They are feeling wretched and unloved. But pounds 50m now and another pounds 50m to look forward to must ease the pain somewhat.
Bashing the liquidators does not, however, solve the central problem of the Maxwell saga, which is this: What is the cheapest and quickest way to recompense the Maxwell pensioners?
MPs yesterday poured scorn on the dapper figure of Neil Cooper, the Robson Rhodes liquidator who has the key role of tracing the pounds 440m missing from the Common Investment Fund, the pot into which the late tycoon poured pension contributions only to siphon them out again for his own purposes. The committee wanted to know why Mr Cooper had not launched legal actions against three financial institutions to retrieve a total of pounds 170m of disputed pension fund assets that they hold.
But hang on a moment. If Mr Cooper does launch court actions against the three institutions, the legal costs incurred so far will be chicken feed in comparison with what is to come.
There may be method in the MPs' madness, however. The problem is how to winkle out money from the institutions to give to the pensioners. Sir John Cuckney's Maxwell trust fund was set up by the Government in order to allow such institutions a way to compensate the pensioners without publicly admitting guilt.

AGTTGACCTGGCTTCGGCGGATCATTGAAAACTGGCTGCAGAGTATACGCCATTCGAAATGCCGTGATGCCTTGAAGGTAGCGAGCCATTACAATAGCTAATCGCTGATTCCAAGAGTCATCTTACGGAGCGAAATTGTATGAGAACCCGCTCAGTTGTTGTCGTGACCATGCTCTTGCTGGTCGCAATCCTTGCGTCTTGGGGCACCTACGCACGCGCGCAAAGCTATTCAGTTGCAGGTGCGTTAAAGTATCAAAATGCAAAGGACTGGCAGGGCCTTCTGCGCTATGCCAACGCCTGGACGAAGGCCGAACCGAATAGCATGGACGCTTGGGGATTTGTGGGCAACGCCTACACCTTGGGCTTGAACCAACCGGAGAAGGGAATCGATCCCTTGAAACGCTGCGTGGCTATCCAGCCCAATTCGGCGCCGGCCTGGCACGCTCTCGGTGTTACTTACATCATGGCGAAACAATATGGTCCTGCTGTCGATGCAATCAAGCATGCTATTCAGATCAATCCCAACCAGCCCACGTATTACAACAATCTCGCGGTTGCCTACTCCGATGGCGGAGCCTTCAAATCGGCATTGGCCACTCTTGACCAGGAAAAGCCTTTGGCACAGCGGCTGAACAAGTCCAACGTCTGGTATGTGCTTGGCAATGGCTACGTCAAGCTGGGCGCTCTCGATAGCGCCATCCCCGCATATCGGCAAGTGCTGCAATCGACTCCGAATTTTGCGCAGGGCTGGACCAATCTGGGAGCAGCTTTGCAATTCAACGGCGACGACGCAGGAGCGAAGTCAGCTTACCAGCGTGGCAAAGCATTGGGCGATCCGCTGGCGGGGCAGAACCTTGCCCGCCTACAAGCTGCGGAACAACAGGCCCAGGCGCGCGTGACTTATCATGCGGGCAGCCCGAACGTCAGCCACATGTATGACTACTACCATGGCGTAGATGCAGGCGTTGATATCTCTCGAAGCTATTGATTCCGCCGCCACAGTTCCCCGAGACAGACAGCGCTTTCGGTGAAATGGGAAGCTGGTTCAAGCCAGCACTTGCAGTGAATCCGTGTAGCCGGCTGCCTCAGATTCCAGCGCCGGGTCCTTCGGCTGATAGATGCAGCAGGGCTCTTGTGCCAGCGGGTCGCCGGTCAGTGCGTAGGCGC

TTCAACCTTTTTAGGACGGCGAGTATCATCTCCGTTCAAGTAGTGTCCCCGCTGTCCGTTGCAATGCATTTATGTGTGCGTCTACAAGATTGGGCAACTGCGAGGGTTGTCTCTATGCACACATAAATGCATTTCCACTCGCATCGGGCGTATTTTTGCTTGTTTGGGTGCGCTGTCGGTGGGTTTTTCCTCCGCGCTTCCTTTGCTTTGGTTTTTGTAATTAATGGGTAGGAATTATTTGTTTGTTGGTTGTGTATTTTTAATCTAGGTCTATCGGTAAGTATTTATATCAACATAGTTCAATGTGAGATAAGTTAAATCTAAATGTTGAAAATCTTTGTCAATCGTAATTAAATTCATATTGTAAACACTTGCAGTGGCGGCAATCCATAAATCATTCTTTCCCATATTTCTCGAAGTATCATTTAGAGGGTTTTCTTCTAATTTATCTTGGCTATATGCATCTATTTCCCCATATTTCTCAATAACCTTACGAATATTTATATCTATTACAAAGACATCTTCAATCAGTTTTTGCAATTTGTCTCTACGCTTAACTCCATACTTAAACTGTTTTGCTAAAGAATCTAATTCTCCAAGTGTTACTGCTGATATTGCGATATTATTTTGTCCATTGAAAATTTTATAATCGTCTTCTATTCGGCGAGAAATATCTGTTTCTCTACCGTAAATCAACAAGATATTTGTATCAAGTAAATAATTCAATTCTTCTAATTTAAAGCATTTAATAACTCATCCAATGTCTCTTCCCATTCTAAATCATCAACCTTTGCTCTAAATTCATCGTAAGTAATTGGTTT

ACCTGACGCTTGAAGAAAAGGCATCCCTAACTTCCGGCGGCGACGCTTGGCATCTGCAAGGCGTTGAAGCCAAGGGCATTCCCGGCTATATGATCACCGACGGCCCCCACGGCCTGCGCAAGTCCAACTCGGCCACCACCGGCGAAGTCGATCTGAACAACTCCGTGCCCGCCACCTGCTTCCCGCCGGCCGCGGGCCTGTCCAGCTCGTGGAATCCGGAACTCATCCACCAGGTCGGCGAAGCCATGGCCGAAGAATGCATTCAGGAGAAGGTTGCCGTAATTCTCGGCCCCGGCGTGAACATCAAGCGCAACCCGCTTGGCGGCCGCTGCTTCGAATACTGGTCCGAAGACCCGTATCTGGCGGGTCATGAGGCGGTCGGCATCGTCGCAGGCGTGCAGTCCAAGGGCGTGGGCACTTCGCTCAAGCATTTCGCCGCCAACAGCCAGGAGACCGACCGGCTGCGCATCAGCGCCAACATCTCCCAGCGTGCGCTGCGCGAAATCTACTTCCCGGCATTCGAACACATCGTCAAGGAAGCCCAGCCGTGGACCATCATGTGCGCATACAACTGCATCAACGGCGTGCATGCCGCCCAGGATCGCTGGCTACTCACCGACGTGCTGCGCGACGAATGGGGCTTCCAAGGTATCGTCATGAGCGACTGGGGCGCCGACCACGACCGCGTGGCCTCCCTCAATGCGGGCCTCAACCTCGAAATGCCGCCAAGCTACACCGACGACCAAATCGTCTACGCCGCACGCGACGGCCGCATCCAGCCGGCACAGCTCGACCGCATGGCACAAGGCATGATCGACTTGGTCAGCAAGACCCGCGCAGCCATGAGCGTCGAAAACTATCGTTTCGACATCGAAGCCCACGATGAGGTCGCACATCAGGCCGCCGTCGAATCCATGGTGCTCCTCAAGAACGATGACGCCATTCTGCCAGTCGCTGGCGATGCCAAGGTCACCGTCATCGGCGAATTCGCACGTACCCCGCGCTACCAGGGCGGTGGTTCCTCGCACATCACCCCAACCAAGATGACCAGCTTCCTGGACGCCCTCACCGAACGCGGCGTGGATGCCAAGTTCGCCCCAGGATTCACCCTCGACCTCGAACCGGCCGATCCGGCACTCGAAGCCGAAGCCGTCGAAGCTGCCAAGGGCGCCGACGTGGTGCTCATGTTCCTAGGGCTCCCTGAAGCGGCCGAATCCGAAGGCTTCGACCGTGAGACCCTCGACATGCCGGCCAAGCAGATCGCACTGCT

The big banks that hold the disputed assets have given Sir John's fund a wide berth so far, arguing variously that they received the assets in good faith or that any contribution whatsoever would constitute a legal admission of guilt.
But by publicly criticising the liquidators for lack of action, the MPs may persuade the banks that a costly and extremely damaging legal case in terms of their public image is in the offing. In this case perhaps it would be better to settle up quietly with Sir John's fund.
If this is the result of yesterday's report, all well and good. But if Mr Cooper is stung into suing the institutions, the MPs will probably publish another report in a year or two's time castigating him for plunging the Maxwell pensioners into a quagmire of lengthy and expensive litigation.
The committee also called for an insolvency ombudsman to keep an eye on liquidators' fees. This was also recommended by the father of British insolvency law, Sir Kenneth Cork, in his ground-breaking report back in 1981. The Government ignored his suggestion, but subsequently an EC directive called for just such an ombudsman. Strangely this directive has lain dormant for half a dozen years. Perhaps the committee member David Shaw MP, arch Euro-sceptic, should make sure it is now implemented.Reuse content